Paramedic's Family Out of Court in Skylife HEMS Crash

The NTSB hasn't yet issued its report on the fatal Skylife air ambulance crash in December 2015. But a Fresno judge has ruled that regardless of the cause, the family of one of the paramedics on board will not be allowed to sue either the operator of the helicopter (Rogers Helicopter) or the helicopter's owner,   (American Airborne), regardless of whether they were negligent in the helicopter's operation or maintenance.

As it turns out, both entities were partners with the paramedic's employer, Skylife .  An employee cannot sue his employer for a work related injury or death.  Nor can he sue the employor's partner.

Such claims are barred by the Workers' Compensation laws.

 

SkyLife HEMS Crash and Weather

The SkyLife Bell 407 air ambulance helicopter departed from Porterville Airport at 6:52.  It crashed minutes later, halfway into its 50 mile flight to San Joaquin Hospital in Bakersfield.  The four aboard SkyLife Helicopter Crashwill killed, including the patient being transported.

The flying conditions at Porterville were acceptable.  Though it was dark, the weather was 3300 overcast, with light rain, light winds, and 9 miles visibility.  Under those conditions, the crew could fly “VFR,” meaning they could avoid terrain and other aircraft by simply looking out the windscreen.  Were the conditions significantly worse, the pilot would have had to fly “IFR,” and would have had to rely on instruments and help from air traffic control.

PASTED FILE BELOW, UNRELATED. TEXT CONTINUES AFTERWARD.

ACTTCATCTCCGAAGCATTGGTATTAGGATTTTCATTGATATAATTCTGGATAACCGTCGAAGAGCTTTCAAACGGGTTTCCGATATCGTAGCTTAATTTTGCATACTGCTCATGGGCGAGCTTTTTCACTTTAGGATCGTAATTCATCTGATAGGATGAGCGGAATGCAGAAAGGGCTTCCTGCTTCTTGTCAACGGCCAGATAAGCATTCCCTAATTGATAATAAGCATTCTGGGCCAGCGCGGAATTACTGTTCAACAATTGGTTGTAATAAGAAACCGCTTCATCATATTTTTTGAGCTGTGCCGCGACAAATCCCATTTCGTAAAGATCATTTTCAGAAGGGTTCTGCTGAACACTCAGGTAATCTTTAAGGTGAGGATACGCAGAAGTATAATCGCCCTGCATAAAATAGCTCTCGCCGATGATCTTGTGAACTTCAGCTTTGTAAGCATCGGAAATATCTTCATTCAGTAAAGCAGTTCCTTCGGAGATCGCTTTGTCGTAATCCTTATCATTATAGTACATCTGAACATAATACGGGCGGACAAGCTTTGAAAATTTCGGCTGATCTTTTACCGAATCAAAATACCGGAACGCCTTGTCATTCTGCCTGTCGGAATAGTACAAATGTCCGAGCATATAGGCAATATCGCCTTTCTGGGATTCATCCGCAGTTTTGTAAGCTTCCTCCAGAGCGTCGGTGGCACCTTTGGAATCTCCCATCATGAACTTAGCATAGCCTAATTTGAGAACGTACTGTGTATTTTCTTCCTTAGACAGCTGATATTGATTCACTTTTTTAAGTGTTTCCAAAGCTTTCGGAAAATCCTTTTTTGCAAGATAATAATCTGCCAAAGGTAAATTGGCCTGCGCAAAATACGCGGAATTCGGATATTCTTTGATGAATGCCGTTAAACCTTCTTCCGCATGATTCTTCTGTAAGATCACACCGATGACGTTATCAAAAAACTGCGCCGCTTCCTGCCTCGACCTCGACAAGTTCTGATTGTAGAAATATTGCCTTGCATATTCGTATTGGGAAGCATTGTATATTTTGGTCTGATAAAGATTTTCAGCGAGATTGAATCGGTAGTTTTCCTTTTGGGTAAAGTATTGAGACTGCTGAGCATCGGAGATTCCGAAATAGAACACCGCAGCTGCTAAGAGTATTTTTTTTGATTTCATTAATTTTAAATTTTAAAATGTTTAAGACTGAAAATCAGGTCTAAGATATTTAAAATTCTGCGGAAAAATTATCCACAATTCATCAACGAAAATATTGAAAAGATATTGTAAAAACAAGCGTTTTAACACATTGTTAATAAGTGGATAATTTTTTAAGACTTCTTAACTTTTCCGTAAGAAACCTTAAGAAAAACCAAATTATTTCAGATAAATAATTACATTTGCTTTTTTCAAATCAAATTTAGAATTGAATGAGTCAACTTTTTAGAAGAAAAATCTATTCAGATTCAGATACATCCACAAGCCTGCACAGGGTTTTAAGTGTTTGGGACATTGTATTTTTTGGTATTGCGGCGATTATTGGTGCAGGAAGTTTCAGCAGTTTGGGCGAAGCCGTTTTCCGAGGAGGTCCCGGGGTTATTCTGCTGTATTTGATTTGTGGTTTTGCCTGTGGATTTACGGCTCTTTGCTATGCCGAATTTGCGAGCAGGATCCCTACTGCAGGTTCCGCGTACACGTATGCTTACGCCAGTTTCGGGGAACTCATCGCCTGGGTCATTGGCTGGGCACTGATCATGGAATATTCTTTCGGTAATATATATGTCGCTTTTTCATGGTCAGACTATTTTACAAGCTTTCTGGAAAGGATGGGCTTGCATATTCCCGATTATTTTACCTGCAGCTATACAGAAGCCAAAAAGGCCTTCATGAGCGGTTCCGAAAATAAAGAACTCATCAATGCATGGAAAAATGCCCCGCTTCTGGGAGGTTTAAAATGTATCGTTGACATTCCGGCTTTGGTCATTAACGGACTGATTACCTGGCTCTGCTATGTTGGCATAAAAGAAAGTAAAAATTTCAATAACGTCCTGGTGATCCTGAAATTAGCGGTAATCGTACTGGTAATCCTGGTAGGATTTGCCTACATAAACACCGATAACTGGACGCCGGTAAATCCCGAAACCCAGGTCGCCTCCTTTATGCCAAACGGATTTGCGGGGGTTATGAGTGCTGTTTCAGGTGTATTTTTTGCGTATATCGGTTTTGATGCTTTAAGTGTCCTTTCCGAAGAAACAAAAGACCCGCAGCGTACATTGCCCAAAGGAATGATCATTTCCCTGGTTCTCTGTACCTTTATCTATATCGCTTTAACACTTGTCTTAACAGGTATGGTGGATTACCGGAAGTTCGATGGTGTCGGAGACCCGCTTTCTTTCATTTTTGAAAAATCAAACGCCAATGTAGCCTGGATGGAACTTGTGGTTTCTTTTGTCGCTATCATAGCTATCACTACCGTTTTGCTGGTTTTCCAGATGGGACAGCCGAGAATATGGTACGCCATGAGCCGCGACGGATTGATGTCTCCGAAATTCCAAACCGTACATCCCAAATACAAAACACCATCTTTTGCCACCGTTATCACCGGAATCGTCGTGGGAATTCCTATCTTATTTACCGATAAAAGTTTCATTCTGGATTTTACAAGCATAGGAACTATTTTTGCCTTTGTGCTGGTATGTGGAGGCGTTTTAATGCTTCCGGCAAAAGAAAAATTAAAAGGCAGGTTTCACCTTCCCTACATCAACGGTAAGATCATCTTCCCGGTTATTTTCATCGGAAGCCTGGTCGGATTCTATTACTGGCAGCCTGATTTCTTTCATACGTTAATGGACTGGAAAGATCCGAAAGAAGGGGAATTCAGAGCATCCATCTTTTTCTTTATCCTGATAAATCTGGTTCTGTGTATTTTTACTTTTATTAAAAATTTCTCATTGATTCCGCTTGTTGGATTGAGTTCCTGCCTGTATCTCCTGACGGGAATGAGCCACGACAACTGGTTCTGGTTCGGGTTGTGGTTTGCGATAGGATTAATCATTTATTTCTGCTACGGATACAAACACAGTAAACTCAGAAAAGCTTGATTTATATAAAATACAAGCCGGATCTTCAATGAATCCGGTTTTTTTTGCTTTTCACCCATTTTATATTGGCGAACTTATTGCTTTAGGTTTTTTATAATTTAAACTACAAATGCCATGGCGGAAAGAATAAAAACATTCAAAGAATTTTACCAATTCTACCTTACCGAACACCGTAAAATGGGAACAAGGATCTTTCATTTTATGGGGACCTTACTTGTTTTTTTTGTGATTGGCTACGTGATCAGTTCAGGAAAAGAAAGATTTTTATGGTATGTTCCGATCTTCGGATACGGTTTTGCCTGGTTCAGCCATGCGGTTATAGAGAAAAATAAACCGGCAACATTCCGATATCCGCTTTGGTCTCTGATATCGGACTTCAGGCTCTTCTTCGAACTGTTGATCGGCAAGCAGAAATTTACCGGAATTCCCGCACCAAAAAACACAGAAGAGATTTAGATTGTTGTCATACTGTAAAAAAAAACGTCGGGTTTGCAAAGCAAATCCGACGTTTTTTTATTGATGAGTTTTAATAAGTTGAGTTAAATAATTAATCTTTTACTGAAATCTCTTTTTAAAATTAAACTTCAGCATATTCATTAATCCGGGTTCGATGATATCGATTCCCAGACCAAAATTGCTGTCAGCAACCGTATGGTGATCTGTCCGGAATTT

The helicopter crashed east of McFarland.  The airport nearest the crash site does not have weather reporting equipment.  But first responders say that by the time they arrived it was raining hard. Photos of the crash area show dense ground fog. 

 Heavy rain, by itself, does not necessarily pose a safety risk.  But the restricted flight visibility that generally accompanies heavy rain or fog, does.  A helicopter pilot who inadvertently wanders into clouds, fog, or heavy rain can quickly become disoriented and lose control of the aircraft . 

One challenge of night flying is seeing and avoiding poor weather conditions before you wander into them.  Inadvertent flight into clouds is called “continued VFR into IFR conditions.” Sometimes pilots, trying to stay out of the clouds, will fly lower and lower until they strike hillsides or power lines that are hidden in the darkness.  The results of that sort of “CFIT” accident are almost always fatal.

It’s too early to say if weather was even a factor in this case.  After all, the first responders who reported the poor conditions didn’t get to the site for more than an hour after the crash.  But ground scars should provide clues to whether the helicopter might have crashed because the pilot lost control or whether, instead, he struck the ground, wires or a radio tower that he could not see while in controlled flight.  

Investigators will also want to know whether the air ambulance crew had night vision goggles available to them.  Night vision goggles have been a hot button for the NTSB for some time.